Venturing into Edible Landscaping
First published December 2015
Although I am an accomplished flower gardener, when it comes to edible landscaping, I’m a novice. My green thumb used to turn a sad shade of black when I entered the kitchen. But the times they are a’changin’!
With concerns about water conservation, wildlife preservation, the decline of bees and other pollinators that are vital to food production, and the world’s exploding population, the horticultural industry is desperately trying to get homeowners to rethink their landscapes. We all need to play a part in creating more habitat friendly landscapes as well as growing our own food. We can do this, one backyard, front yard and condominium deck at a time.
As a sought-after flower garden designer, I have always worked with plants that not only look stunning in the landscape month after month, but are also environmentally friendly. The specimens require less water and fertilizer, plus they support biodiversity and are attractive to pollinators. For years I have wholeheartedly embraced the ornamental plants-with-a-purpose trend. Now I’m moving on to growing my own food and becoming a better cook.
I’ve jumped on the produce wagon and started growing veggies in my flower gardens and in containers at my little condominium in Kennebunk, Maine. But after doing some research, I’ve discovered that some of my eye-catching, pollinator-friendly, flowering perennials are also edible. Their beauty is not “skin deep,” they also have value as a food source. Hey, you can have your daylily and eat it too!
Before first sampling an ornamental plant, be sure that the portion you plan to ingest is verified by experts as edible. Then it’s important to take only a nibble to make sure you don’t have an allergic or otherwise poor reaction to it. Also, never eat plants that have been treated with pesticides (but you’re not using these, right?).
Here are some exceptional perennials that are both eye-candy and delicious.
Gardeners have been nibbling daylily petals for years (so have deer!) Unopened buds can be used in recipes that call for green beans as they have similar flavors. Many compare the taste of these flowers to butter lettuce. Be sure to only eat the petals and remove the flower’s bitter green base. Daylily buds make a nice addition to salads and soups or can be dipped in batter and deep-fried. To double your harvest, plant repeat blooming daylilies that send forth two, sometimes three, rounds of budladen stems through the growing season. Some of my favorites are Custard Candy (creamy-yellow with a maroon band); Going Bananas (canary yellow); Sunday Gloves (near-white with a pale yellow eye, fragrant); South Seas (coral-tangerine, fragrant) and Earlybird Cardinal (watermelon red).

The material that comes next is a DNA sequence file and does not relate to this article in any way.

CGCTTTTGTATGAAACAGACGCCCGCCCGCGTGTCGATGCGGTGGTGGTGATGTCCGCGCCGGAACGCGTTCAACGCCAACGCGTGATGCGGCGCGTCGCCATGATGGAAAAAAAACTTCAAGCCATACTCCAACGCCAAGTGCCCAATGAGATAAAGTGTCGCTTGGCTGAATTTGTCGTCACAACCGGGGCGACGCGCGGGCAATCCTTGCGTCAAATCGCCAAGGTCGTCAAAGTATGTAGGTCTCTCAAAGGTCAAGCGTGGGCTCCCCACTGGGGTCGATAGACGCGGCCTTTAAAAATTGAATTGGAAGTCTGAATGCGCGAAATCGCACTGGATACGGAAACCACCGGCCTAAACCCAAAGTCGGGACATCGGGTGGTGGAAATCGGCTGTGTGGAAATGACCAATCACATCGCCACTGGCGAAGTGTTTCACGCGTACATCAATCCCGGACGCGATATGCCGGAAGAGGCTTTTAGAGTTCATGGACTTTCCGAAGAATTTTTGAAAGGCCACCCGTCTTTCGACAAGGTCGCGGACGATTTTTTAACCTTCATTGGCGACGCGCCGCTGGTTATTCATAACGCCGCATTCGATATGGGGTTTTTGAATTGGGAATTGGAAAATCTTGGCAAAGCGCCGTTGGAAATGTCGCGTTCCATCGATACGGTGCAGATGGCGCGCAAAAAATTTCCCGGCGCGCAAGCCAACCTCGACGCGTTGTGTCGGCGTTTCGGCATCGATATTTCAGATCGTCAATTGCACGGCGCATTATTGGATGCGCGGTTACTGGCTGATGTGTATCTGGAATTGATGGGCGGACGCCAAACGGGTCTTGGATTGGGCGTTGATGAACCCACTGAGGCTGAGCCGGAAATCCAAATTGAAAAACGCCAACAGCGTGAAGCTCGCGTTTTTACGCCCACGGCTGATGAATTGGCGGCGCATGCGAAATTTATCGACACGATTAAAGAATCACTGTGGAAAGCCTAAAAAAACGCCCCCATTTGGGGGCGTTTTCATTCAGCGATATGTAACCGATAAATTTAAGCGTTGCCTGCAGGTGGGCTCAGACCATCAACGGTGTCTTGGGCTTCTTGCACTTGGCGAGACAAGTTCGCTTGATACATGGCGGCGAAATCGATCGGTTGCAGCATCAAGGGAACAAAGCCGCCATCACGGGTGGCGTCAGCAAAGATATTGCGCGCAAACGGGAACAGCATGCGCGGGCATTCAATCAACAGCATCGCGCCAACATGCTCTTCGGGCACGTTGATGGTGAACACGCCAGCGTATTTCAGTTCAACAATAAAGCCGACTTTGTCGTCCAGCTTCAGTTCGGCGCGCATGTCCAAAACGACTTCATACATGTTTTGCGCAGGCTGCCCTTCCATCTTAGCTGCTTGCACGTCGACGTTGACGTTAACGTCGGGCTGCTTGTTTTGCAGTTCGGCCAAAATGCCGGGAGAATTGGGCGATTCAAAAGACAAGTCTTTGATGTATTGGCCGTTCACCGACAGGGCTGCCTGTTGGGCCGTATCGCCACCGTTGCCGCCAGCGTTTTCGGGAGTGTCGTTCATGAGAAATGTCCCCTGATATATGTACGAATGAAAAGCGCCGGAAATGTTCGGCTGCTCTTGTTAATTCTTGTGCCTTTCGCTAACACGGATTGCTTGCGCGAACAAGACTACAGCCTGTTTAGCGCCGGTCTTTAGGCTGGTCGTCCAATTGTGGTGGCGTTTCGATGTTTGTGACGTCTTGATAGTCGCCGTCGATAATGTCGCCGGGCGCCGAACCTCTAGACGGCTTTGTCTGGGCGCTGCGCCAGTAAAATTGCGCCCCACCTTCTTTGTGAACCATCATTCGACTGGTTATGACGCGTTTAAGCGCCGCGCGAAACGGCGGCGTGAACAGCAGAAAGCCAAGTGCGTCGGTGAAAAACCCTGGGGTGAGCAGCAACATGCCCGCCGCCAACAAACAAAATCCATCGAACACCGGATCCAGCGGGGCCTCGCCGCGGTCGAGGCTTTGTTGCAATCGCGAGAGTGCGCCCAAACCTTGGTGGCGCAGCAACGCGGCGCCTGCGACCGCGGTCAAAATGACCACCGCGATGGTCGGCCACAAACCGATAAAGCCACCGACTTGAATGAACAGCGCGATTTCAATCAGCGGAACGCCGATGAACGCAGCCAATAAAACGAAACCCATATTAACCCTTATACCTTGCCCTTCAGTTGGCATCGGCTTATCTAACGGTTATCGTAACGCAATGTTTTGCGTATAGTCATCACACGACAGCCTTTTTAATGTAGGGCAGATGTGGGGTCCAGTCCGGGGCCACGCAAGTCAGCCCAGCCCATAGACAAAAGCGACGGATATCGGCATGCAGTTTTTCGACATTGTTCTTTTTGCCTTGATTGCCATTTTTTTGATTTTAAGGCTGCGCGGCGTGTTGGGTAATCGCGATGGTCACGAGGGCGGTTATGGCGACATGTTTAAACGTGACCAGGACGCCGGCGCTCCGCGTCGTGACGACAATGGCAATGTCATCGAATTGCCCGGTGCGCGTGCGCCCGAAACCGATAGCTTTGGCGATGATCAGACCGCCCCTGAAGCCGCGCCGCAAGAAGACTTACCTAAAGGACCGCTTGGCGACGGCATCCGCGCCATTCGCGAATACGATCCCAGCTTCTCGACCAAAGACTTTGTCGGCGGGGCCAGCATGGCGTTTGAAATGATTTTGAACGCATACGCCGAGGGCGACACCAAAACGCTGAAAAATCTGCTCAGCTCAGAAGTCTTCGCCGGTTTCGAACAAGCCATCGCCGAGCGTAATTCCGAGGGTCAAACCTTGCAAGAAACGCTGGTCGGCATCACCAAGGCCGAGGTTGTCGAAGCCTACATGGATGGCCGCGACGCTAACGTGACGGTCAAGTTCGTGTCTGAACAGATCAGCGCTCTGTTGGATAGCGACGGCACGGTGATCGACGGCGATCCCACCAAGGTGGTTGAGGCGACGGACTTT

Who would have guessed that deer aren’t the only ones that find hosta leaves irresistible? The Japanese have been safely consuming hosta for centuries. The young rolled-up foliage tends to be the tastiest. Toss the tender leaves of smaller varieties in a frying pan with some sesame oil and light soy sauce and let the feasting begin. Although all species appear to be edible (remember to try a little nibble first!), H. montana and sieboldii are most commonly devoured. The flowers are also a delicacy, especially those in the plantaginea family. Not only do these taste sweet, they also smell heavenly! For some fascinating recipes featuring hosta, check out the blogs Hostas are Edible! and Hosta: a Treat for the Eye and the Palate. A few of my choice hosta picks within the above-mentioned species are: H. montana Aureomarginata (breathtaking vase-shaped hosta with yellow margin and dark green center), H. montana Frosted Jade (large jade-green leaves with white margin); H. montana On Stage (yellow center with rippling green margin) and H. sieboldii Kabitan (narrow ruffled leaves with gold center and green margin).
If you’re looking for a bee magnet, look no further. Hyssop is an aphrodisiac for many pollinators–you had better duck as they swarm for the nectar and pollen buffet. Just delightful, not only for pollinators but also for our palates. Both the flowers and leaves can be used for salads as well as teas. This superhero perennial blooms from July into the fall and thrives on neglect—spare the water and fertilizer! I am a fan of Agastache Blue Fortune (powder-blue flowers), Black Adder (violet-blue flowers with dark purple buds) and Bolero (rosepurple flowers). All hyssop demand full sun and soil with fast drainage.
Butterfly Weed (Asclepias tuberosa)
Yum! Both for Monarch butterflies (and other pollinators) and for us. This native perennial’s flowers can be eaten right off the plant or cooked. Many say the cooked flowers taste like sweet peas. This beauty is in my garden but I have yet to sample it—I can’t bear to remove any of the electric orange blooms! If orange isn’t your color, then try growing Hello Yellow that sports bright yellow blooms or Gay Butterflies that has a mix of fiery red, yellow and orange flower clusters. The leaves are also tasty and are akin to spinach when cooked, though I prefer to leave the foliage for the caterpillars of Monarch butterfly to munch. All butterfly weed in the tuberosa species love hot, sunny spots with sharp drainage. To discover more fascinating facts about butterfly weed, including medicinal uses, check out Georgia Native Plant Society’s page at https://gnps.org/poy/plantofyear2010.php.
Some other enlightening resources that are chock-full of unusual snacks found in our gardens and landscape are Backyard Foraging, a book by my good friend Ellen Zachos, and a web site called Eat the Weeds, managed by Green Deane. I also get a kick out of HGTV garden’s web section on foraging.
Now as I stroll through my beautiful perennial gardens, the task of deadheading has taken on a whole new meaning!